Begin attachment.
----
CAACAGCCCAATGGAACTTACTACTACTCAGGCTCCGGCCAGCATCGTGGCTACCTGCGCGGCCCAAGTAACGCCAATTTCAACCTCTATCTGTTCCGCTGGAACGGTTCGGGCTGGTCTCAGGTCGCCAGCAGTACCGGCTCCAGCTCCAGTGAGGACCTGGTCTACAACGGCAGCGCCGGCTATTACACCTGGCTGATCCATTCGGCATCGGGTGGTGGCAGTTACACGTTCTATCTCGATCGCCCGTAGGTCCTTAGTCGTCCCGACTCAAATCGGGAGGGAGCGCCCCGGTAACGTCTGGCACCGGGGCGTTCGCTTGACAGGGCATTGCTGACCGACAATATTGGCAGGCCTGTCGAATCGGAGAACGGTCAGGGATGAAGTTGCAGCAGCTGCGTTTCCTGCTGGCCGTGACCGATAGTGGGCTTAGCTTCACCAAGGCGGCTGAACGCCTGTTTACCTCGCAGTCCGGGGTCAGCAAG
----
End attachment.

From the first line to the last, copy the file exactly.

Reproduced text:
CAACAGCCCAATGGAACTTACTACTACTCAGGCTCCGGCCAGCATCGTGGCTACCTGCGCGGCCCAAGTAACGCCAATTTCAACCTCTATCTGTTCCGCTGGAACGGTTCGGGCTGGTCTCAGGTCGCCAGCAGTACCGGCTCCAGCTCCAGTGAGGACCTGGTCTACAACGGCAGCGCCGGCTATTACACCTGGCTGATCCATTCGGCATCGGGTGGTGGCAGTTACACGTTCTATCTCGATCGCCCGTAGGTCCTTAGTCGTCCCGACTCAAATCGGGAGGGAGCGCCCCGGTAACGTCTGGCACCGGGGCGTTCGCTTGACAGGGCATTGCTGACCGACAATATTGGCAGGCCTGTCGAATCGGAGAACGGTCAGGGATGAAGTTGCAGCAGCTGCGTTTCCTGCTGGCCGTGACCGATAGTGGGCTTAGCTTCACCAAGGCGGCTGAACGCCTGTTTACCTCGCAGTCCGGGGTCAGCAAG